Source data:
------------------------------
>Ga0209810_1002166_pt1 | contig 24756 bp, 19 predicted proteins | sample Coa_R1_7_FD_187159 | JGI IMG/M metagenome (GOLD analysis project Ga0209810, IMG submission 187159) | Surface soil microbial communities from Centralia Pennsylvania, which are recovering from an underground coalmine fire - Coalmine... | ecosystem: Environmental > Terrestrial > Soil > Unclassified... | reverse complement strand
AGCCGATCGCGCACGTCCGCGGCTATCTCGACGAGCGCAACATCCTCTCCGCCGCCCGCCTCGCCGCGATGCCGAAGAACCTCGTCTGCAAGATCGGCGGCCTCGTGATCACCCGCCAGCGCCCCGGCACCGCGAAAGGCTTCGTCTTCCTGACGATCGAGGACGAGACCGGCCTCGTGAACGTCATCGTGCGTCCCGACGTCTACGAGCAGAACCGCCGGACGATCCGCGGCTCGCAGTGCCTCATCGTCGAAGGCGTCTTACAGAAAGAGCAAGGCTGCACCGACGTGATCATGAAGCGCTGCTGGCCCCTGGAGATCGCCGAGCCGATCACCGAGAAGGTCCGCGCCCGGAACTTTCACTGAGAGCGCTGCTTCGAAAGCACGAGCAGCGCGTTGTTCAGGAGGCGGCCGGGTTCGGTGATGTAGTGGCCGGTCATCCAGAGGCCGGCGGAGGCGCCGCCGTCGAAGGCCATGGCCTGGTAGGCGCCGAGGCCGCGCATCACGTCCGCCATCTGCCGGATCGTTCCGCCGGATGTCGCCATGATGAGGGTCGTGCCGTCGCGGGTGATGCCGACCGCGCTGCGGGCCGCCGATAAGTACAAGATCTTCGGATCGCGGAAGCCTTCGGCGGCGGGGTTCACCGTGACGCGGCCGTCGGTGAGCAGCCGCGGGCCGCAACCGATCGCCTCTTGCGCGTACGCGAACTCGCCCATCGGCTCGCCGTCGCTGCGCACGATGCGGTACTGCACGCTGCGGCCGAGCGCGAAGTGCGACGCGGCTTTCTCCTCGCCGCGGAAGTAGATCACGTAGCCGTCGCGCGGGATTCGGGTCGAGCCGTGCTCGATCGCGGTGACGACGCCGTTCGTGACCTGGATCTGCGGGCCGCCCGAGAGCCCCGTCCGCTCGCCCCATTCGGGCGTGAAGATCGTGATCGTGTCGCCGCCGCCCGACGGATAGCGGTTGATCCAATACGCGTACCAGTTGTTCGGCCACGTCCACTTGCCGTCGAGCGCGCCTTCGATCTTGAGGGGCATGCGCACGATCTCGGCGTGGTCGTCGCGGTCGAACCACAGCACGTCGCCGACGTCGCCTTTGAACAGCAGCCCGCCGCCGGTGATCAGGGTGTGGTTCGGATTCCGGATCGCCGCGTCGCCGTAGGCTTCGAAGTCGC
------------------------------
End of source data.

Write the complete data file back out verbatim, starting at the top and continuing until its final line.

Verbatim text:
>Ga0209810_1002166_pt1 | contig 24756 bp, 19 predicted proteins | sample Coa_R1_7_FD_187159 | JGI IMG/M metagenome (GOLD analysis project Ga0209810, IMG submission 187159) | Surface soil microbial communities from Centralia Pennsylvania, which are recovering from an underground coalmine fire - Coalmine... | ecosystem: Environmental > Terrestrial > Soil > Unclassified... | reverse complement strand
AGCCGATCGCGCACGTCCGCGGCTATCTCGACGAGCGCAACATCCTCTCCGCCGCCCGCCTCGCCGCGATGCCGAAGAACCTCGTCTGCAAGATCGGCGGCCTCGTGATCACCCGCCAGCGCCCCGGCACCGCGAAAGGCTTCGTCTTCCTGACGATCGAGGACGAGACCGGCCTCGTGAACGTCATCGTGCGTCCCGACGTCTACGAGCAGAACCGCCGGACGATCCGCGGCTCGCAGTGCCTCATCGTCGAAGGCGTCTTACAGAAAGAGCAAGGCTGCACCGACGTGATCATGAAGCGCTGCTGGCCCCTGGAGATCGCCGAGCCGATCACCGAGAAGGTCCGCGCCCGGAACTTTCACTGAGAGCGCTGCTTCGAAAGCACGAGCAGCGCGTTGTTCAGGAGGCGGCCGGGTTCGGTGATGTAGTGGCCGGTCATCCAGAGGCCGGCGGAGGCGCCGCCGTCGAAGGCCATGGCCTGGTAGGCGCCGAGGCCGCGCATCACGTCCGCCATCTGCCGGATCGTTCCGCCGGATGTCGCCATGATGAGGGTCGTGCCGTCGCGGGTGATGCCGACCGCGCTGCGGGCCGCCGATAAGTACAAGATCTTCGGATCGCGGAAGCCTTCGGCGGCGGGGTTCACCGTGACGCGGCCGTCGGTGAGCAGCCGCGGGCCGCAACCGATCGCCTCTTGCGCGTACGCGAACTCGCCCATCGGCTCGCCGTCGCTGCGCACGATGCGGTACTGCACGCTGCGGCCGAGCGCGAAGTGCGACGCGGCTTTCTCCTCGCCGCGGAAGTAGATCACGTAGCCGTCGCGCGGGATTCGGGTCGAGCCGTGCTCGATCGCGGTGACGACGCCGTTCGTGACCTGGATCTGCGGGCCGCCCGAGAGCCCCGTCCGCTCGCCCCATTCGGGCGTGAAGATCGTGATCGTGTCGCCGCCGCCCGACGGATAGCGGTTGATCCAATACGCGTACCAGTTGTTCGGCCACGTCCACTTGCCGTCGAGCGCGCCTTCGATCTTGAGGGGCATGCGCACGATCTCGGCGTGGTCGTCGCGGTCGAACCACAGCACGTCGCCGACGTCGCCTTTGAACAGCAGCCCGCCGCCGGTGATCAGGGTGTGGTTCGGATTCCGGATCGCCGCGTCGCCGTAGGCTTCGAAGTCGC